Manifestations may be local (eg, cellulitis, abscess) or systemic, most often fever (see Biology of Infectious Disease: Fever). Manifestations may develop in multiple organ systems. Severe, generalized infections may have life-threatening manifestations (eg, sepsis, septic shock—see Sepsis and Septic Shock). Most manifestations resolve with successful treatment of the underlying infection.
Most infections increase the pulse rate and body temperature, but others (eg, typhoid fever, tularemia, brucellosis, dengue) may not elevate the pulse rate commensurate with the degree of fever. Hypotension can result from hypovolemia or septic shock. Hyperventilation and respiratory alkalosis are common.
Alterations in sensorium (encephalopathy) may occur in severe infection regardless of whether CNS infection is present. Encephalopathy is most common and serious in the elderly and may cause anxiety, confusion, delirium, stupor, seizures, and coma.
Infectious diseases commonly increase the numbers of mature and immature circulating neutrophils. Mechanisms include demargination and release of immature granulocytes from bone marrow, IL-1- and IL-6-mediated release of neutrophils from bone marrow, and colony-stimulating factors elaborated by macrophages, lymphocytes, and other tissues. Exaggeration of these phenomena (eg, in trauma, inflammation, and similar stresses) can result in release of excessive numbers of immature leukocytes into the circulation (leukemoid reaction), with leukocyte counts up to 25 to 30 × 109/L.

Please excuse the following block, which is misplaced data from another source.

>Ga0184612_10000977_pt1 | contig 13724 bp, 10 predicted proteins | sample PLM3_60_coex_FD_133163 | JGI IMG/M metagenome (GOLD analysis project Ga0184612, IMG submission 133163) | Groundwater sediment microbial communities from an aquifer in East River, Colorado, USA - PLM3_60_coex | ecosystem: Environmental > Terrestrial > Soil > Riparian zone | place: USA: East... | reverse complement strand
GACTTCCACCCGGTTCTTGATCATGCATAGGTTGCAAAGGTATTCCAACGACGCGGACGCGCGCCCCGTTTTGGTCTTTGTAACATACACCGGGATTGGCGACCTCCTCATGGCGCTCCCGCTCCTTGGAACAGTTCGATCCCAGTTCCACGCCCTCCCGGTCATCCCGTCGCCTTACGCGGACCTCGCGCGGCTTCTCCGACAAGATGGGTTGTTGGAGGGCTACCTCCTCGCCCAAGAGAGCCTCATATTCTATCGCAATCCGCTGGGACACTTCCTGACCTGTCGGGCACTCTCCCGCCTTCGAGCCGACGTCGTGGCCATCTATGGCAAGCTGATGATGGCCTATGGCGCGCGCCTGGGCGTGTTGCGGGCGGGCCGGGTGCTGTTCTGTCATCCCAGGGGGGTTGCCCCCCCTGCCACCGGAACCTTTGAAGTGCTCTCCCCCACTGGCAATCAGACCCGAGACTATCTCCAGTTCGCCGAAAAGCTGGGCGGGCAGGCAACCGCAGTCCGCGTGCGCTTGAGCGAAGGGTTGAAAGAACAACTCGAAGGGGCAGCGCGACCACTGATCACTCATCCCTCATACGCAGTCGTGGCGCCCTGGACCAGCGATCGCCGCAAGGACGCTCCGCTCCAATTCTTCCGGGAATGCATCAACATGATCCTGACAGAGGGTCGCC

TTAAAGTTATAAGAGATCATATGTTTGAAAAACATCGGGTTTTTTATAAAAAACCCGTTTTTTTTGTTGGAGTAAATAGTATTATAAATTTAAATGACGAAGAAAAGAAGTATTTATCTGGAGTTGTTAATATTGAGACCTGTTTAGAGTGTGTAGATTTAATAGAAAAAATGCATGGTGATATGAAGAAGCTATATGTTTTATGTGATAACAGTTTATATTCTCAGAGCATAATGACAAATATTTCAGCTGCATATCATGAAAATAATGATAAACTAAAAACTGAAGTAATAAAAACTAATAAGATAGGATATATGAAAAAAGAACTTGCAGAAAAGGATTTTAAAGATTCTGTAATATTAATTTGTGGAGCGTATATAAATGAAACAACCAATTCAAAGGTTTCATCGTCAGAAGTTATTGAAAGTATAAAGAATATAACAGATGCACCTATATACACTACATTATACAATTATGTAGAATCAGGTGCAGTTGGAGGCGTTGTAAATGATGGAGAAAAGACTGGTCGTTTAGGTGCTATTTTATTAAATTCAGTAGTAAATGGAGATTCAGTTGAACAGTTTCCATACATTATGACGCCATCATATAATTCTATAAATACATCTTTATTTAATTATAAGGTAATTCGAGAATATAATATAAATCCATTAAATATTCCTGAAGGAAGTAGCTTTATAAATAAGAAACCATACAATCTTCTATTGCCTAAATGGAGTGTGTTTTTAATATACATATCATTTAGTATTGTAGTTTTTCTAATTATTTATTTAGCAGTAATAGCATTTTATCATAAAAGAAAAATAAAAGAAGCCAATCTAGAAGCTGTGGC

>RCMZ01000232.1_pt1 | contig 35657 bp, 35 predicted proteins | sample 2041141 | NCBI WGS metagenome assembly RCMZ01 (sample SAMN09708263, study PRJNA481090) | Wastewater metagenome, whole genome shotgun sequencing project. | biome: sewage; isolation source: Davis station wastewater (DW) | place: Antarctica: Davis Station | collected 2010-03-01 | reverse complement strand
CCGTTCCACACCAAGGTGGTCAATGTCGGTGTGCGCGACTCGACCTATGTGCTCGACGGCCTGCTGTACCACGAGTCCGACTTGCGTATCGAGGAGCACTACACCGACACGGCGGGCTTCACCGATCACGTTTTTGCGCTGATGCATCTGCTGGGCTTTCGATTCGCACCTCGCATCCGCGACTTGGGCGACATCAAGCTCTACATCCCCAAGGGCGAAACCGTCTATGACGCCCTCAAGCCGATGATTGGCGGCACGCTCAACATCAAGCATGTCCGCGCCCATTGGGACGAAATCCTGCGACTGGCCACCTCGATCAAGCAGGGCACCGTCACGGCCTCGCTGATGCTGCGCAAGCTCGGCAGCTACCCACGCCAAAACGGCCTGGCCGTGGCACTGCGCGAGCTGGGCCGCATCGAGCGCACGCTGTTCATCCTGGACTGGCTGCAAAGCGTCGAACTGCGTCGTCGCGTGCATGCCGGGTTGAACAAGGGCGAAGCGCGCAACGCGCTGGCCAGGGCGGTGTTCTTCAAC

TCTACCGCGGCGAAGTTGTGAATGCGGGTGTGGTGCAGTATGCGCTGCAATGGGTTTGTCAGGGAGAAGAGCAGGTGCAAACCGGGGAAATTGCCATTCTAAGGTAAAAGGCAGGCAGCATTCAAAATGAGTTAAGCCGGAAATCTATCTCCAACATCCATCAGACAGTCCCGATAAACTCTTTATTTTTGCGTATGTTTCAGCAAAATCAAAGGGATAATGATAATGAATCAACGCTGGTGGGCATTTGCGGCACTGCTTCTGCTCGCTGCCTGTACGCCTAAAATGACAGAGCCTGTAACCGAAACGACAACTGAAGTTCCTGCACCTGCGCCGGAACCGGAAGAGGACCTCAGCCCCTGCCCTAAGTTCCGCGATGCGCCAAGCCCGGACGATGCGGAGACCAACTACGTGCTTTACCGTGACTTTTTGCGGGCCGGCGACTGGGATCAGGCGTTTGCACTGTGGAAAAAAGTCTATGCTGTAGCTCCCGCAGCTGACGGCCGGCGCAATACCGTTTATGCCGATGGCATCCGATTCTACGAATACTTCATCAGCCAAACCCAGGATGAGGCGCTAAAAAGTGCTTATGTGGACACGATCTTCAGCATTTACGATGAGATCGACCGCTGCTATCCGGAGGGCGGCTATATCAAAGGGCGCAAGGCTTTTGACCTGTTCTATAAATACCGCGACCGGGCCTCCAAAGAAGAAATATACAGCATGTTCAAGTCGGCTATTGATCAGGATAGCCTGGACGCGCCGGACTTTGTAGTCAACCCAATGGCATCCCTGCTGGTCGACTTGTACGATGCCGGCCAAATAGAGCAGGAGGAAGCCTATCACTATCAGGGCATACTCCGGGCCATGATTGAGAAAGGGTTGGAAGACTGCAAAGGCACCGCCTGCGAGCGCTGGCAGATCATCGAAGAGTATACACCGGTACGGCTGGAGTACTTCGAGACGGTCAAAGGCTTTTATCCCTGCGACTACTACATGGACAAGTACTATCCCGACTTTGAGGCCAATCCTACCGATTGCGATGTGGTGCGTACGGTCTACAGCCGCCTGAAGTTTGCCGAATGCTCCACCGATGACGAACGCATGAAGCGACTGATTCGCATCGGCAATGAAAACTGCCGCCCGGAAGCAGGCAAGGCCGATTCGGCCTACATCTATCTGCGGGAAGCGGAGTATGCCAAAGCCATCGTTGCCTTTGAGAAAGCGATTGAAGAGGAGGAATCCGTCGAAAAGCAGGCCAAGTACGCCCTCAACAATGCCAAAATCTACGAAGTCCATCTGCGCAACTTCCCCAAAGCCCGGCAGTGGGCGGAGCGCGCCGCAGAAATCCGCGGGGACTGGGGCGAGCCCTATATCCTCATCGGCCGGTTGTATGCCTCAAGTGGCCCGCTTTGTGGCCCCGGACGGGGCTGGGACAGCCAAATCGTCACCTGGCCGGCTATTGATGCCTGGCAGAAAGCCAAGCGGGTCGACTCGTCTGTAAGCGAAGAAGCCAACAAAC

Conversely, some infections (eg, typhoid fever, brucellosis) commonly cause neutropenia. In overwhelming, severe infections, profound neutropenia is often a poor prognostic sign. Characteristic morphologic changes in the neutrophils of septic patients include Döhle bodies, toxic granulations, and vacuolization.
Anemia can develop despite adequate tissue iron stores. If anemia is chronic, plasma iron and total iron-binding capacity may be decreased. Serious infection, particularly with gram-negative organisms, may cause disseminated intravascular coagulation (DIC—see Coagulation Disorders: Disseminated Intravascular Coagulation (DIC)).
Other organ systems:
Pulmonary compliance may decrease, progressing to acute respiratory distress syndrome (ARDS) and respiratory muscle failure.
Renal manifestations range from minimal proteinuria to acute renal failure, which can result from shock and acute tubular necrosis, glomerulonephritis, or tubulointerstitial disease.
Hepatic dysfunction, including cholestatic jaundice (often a poor prognostic sign) or hepatocellular dysfunction, occurs with many infections, even though the infection does not localize to the liver. Upper GI bleeding due to stress ulceration may occur during sepsis.
Endocrinologic dysfunctions include increased production of thyroid-stimulating hormone, vasopressin, insulin, and glucagon; breakdown of skeletal muscle proteins and muscle wasting secondary to increased metabolic demands; and bone demineralization. Hypoglycemia occurs infrequently in sepsis, but adrenal insufficiency should be considered in patients with hypoglycemia and sepsis. Hyperglycemia may be an early sign of infection in diabetics.
Last full review/revision October 2012 by Allan R. Tunkel, MD, PhD
Content last modified November 2012